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The Daily, The Tablet, and The Editor

Posted on Monday, February 28, 2011 at 10:14 AM

Viewing News Corporation's launch from an editor's perspective.

By Meredith L. Dias

"New times demand new journalism. The devices that modern engineering has put in our hands demand a new service, edited and designed specifically for them."

With that statement, media mogul Rupert Murdoch of News Corp. has thrown his hat into the digital publishing ring. Earlier this month, he launched The Daily, a daily iPad newspaper. So just how "new" is the Daily brand of journalism? Is the "new service" really all that new? What is the role of editorial in tablet publishing?

The Daily Contents

The Daily, says Carl Bagh in a recent International Business Times article, "is an attempt to rekindle the old print-based newspaper on a different platform, the tablets." It is, in New York Magazine's words, "an iPad-only tabloid."

An editorial team, led by The New York Daily Post managing editor Jesse Angelo, creates each iPad-optimized issue and beefs up the text with photographs, panoramic images, HD video, and the ability to share certain content with social networks. Subscribers log in to the app daily to receive the latest issue. They can scroll through a "carousel" of stories and select the content that interests them, much like flipping through a traditional print newspaper.

Will readers latch onto this multimedia-enhanced version of a traditional newspaper? Some believe that its app-based subscription model could be the answer that has eluded newspaper publishers for years. However, for the time being, The Daily is available to iPad users only, so its reach is limited. Still, the newspaper constitutes a compelling tablet publishing experiment. Will 3D imagery, streaming HD video, and sharing capabilities be enough to shift reader habits away from free content and a 24/7 news cycle?

The Daily takes into consideration the twenty-first-century news cycle; editors can update the issue throughout the day to cover breaking news that arises. About that, James Poniewozick of Time.com says, "I haven't seen much evidence of that yet."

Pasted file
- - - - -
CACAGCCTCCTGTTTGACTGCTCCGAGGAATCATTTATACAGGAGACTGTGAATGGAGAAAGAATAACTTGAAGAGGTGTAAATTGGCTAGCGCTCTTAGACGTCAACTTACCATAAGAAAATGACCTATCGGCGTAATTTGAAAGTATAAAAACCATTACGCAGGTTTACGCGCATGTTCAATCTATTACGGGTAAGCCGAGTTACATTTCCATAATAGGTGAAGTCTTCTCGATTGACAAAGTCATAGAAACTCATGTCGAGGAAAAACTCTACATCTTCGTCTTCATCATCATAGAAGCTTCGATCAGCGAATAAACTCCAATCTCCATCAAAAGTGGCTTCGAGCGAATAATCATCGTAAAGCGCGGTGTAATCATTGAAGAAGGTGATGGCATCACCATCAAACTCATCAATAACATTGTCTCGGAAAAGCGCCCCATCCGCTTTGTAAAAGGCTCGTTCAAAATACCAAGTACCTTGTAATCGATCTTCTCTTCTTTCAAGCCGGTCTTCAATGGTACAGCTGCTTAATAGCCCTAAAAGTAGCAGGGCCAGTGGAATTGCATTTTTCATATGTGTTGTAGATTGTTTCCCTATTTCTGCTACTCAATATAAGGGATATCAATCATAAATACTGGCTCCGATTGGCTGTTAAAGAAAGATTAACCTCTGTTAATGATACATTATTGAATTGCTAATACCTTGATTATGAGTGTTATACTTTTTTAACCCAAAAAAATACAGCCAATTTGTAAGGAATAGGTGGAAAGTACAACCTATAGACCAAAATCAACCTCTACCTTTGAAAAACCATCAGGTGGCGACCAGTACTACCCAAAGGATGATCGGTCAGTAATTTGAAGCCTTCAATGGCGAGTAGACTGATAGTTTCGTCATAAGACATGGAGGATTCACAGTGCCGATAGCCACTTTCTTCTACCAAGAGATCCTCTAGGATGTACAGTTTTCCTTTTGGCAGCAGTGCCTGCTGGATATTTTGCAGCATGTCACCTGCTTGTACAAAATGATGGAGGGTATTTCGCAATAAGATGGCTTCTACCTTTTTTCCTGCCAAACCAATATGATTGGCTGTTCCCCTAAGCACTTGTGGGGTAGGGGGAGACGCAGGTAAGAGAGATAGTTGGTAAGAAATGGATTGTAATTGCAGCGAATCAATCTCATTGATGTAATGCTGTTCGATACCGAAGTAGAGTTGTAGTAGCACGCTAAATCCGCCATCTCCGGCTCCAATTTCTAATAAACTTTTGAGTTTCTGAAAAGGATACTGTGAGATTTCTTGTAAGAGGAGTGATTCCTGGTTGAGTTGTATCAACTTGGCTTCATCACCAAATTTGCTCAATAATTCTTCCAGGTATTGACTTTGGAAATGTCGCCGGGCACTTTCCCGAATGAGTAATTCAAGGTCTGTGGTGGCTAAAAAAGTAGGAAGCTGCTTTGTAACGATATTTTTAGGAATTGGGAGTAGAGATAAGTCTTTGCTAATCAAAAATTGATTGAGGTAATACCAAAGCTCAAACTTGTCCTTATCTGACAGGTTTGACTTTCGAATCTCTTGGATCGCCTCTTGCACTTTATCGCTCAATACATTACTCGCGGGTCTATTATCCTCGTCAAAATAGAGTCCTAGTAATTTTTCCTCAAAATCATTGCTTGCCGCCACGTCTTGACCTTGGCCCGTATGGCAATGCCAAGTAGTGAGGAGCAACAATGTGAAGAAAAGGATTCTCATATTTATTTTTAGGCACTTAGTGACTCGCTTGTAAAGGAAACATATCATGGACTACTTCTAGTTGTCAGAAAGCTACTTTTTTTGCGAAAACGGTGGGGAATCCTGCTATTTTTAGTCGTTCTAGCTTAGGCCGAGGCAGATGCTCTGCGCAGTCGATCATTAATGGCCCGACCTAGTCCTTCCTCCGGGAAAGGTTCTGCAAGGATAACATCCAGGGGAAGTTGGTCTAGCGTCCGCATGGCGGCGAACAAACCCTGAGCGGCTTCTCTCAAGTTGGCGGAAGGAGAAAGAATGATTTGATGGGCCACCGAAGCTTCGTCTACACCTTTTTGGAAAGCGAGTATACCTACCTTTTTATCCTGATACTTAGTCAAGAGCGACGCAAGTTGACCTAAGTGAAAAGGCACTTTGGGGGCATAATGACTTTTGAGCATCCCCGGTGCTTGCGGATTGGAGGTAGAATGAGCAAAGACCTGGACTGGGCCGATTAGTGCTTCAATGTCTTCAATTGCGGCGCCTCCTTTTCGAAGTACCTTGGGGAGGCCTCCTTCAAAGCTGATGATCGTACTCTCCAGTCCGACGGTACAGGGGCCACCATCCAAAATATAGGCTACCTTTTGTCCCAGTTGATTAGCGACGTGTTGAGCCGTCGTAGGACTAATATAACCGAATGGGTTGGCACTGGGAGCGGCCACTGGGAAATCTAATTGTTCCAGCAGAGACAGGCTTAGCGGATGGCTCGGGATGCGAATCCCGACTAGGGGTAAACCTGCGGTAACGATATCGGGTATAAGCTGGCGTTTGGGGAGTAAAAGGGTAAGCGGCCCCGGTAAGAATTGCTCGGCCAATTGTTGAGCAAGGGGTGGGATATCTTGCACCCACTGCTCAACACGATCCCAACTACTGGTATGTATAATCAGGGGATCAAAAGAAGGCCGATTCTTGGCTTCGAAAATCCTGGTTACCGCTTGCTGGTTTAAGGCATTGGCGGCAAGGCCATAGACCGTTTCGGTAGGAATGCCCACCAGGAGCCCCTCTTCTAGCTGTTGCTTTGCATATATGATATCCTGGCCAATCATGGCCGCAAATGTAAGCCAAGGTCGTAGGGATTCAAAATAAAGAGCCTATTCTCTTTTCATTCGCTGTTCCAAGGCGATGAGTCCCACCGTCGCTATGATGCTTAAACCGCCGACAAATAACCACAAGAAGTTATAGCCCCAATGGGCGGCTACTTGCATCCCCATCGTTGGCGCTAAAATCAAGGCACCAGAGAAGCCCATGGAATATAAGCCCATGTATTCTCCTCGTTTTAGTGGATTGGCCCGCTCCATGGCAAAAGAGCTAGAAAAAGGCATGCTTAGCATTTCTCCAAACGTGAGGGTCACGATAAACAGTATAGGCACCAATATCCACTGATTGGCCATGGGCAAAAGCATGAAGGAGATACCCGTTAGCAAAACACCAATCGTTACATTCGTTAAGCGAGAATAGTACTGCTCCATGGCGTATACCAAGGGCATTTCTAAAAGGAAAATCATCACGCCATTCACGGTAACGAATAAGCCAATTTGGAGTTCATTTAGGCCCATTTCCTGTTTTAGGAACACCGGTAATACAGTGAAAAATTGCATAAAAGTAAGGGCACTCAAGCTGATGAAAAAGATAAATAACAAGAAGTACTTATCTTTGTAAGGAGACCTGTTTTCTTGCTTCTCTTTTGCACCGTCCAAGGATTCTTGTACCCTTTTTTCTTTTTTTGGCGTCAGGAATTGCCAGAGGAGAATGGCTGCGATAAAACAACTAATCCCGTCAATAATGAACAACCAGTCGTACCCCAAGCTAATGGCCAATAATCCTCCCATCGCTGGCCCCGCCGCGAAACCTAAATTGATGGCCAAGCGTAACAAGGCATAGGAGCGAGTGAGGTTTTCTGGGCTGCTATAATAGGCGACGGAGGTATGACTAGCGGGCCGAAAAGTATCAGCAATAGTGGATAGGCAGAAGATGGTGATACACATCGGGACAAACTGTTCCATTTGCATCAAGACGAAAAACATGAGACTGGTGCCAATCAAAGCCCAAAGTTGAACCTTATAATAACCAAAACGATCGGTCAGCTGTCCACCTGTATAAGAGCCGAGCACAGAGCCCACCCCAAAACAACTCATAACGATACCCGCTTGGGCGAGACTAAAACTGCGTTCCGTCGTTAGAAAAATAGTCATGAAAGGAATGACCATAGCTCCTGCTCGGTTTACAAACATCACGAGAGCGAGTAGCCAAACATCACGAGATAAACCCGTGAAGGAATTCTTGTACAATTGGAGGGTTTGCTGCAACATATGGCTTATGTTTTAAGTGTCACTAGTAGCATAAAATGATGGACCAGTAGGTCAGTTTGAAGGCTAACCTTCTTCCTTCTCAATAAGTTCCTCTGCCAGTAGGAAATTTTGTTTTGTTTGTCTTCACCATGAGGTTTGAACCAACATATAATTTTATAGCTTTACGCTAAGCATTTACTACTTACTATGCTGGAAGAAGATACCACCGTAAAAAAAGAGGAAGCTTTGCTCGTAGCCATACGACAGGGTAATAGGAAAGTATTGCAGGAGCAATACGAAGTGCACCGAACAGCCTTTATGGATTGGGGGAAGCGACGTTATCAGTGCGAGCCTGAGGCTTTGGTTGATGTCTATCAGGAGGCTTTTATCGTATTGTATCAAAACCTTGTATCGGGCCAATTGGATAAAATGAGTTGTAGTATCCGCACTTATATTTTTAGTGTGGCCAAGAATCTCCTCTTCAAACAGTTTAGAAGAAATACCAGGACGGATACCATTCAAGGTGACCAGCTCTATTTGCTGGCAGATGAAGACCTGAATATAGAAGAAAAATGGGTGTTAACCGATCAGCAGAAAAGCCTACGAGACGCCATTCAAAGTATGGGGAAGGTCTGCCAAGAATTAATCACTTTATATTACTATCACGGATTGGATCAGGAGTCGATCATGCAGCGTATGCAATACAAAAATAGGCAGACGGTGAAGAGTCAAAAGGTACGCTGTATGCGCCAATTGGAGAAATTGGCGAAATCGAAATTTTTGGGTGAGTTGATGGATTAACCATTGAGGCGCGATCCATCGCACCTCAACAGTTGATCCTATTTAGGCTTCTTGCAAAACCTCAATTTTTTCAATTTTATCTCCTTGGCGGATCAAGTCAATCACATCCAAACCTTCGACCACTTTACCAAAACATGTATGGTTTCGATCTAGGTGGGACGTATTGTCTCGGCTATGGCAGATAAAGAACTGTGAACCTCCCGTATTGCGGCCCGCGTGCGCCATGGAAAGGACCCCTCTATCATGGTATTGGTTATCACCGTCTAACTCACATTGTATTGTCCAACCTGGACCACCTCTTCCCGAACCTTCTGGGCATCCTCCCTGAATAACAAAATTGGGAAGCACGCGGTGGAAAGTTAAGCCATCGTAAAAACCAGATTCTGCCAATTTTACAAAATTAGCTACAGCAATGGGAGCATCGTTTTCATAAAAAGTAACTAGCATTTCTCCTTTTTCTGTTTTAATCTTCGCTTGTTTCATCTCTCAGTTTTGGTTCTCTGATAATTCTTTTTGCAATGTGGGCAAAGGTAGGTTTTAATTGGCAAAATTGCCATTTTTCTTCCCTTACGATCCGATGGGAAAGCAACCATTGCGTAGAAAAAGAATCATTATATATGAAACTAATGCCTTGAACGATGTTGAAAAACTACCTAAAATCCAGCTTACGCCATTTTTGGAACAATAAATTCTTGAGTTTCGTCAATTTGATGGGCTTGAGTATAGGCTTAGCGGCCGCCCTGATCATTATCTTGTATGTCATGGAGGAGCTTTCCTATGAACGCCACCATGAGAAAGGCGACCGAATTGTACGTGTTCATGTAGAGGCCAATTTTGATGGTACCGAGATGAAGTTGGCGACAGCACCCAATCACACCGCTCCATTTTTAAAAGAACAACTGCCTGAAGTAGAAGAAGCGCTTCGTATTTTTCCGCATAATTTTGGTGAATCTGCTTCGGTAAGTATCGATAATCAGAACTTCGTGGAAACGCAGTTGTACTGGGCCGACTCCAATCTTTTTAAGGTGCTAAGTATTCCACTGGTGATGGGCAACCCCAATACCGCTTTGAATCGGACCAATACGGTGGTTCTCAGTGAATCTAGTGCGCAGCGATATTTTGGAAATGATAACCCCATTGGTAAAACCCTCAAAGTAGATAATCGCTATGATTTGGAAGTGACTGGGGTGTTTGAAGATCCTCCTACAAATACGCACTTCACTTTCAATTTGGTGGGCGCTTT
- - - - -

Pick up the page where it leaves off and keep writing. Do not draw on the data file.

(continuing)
Editorial Responsibilities

The Daily presents a challenge to its editors. They are responsible not just for a collection of up-to-the-minute news articles, but also a multimedia experience. To quote The Princess Bride, "That doesn't leave much time for dilly-dallying." So much more is involved than just formatting articles in a grid. It's seeking out the photographic and video content that will engage the reader and turn the article into a rich multimedia experience. It's keeping the content relevant when there other online news outlets update constantly throughout the day. And it's generating attention-grabbing Facebook- and Twitter-ready headlines for social sharing.

A publication this media-intensive would be difficult enough to maintain on a monthly basis. So how will editors churn out issue after daily issue of multimedia news coverage? According to macstories.net, editor-in-chief Jesse Angelo's newsroom is powered by over 100 journalists. In a memo to his editorial team, reproduced on New York Magazine's website, he expresses his desire to move beyond web and wire reporting. He wants exclusives. He wants The Daily to become an original source, rather than an aggregator of wire content. He wants his "crack news team" to produce original, groundbreaking content on a daily basis.

The Element of Reader Choice

According to some media analysts, The Daily falls short in its failure to incorporate the concept of reader choice. Like a print newspaper, The Daily is a static editorial product -- readers cannot filter daily content to suit their specific preferences. Apps like Flipboard, on the other hand, allow readers to create their own magazine based on personal interests. "Thus," says Bagh in his article, "the choice before the user is to create their own customized content experience or to rely on a group of editors to define their experience."

However, readers can define their Daily experience to a point. The app allows them to personalize their subscription with local weather data and preferred sports team news.

A Compelling Experiment

Just how important is reader choice in today's digital publishing world? Vital, according to some. The Internet has empowered readers to seek out the content that interests them and ignore what doesn't. So how appealing will a digital version of the traditional print newspaper be to young readers who have cut their teeth on the 24/7 news cycle? Will they embrace this repackaged version of a classic concept, or will they continue to rely on tailored newsfeeds from their favorite sites? Can News Corp. and other publishing entities lure these readers away from constantly updated (not to mention free) news content from Google News?

The Daily has posted a YouTube video that demonstrates the newspaper's major features. Their iPad publishing vision: "Touch, swipe, tap, and explore to bring stories to life." If enough readers heed this intriguing instruction, The Daily may prove to be the first of many daily news publications edited and designed specifically for tablets.

Meredith Dias is senior editor of Editors Only.

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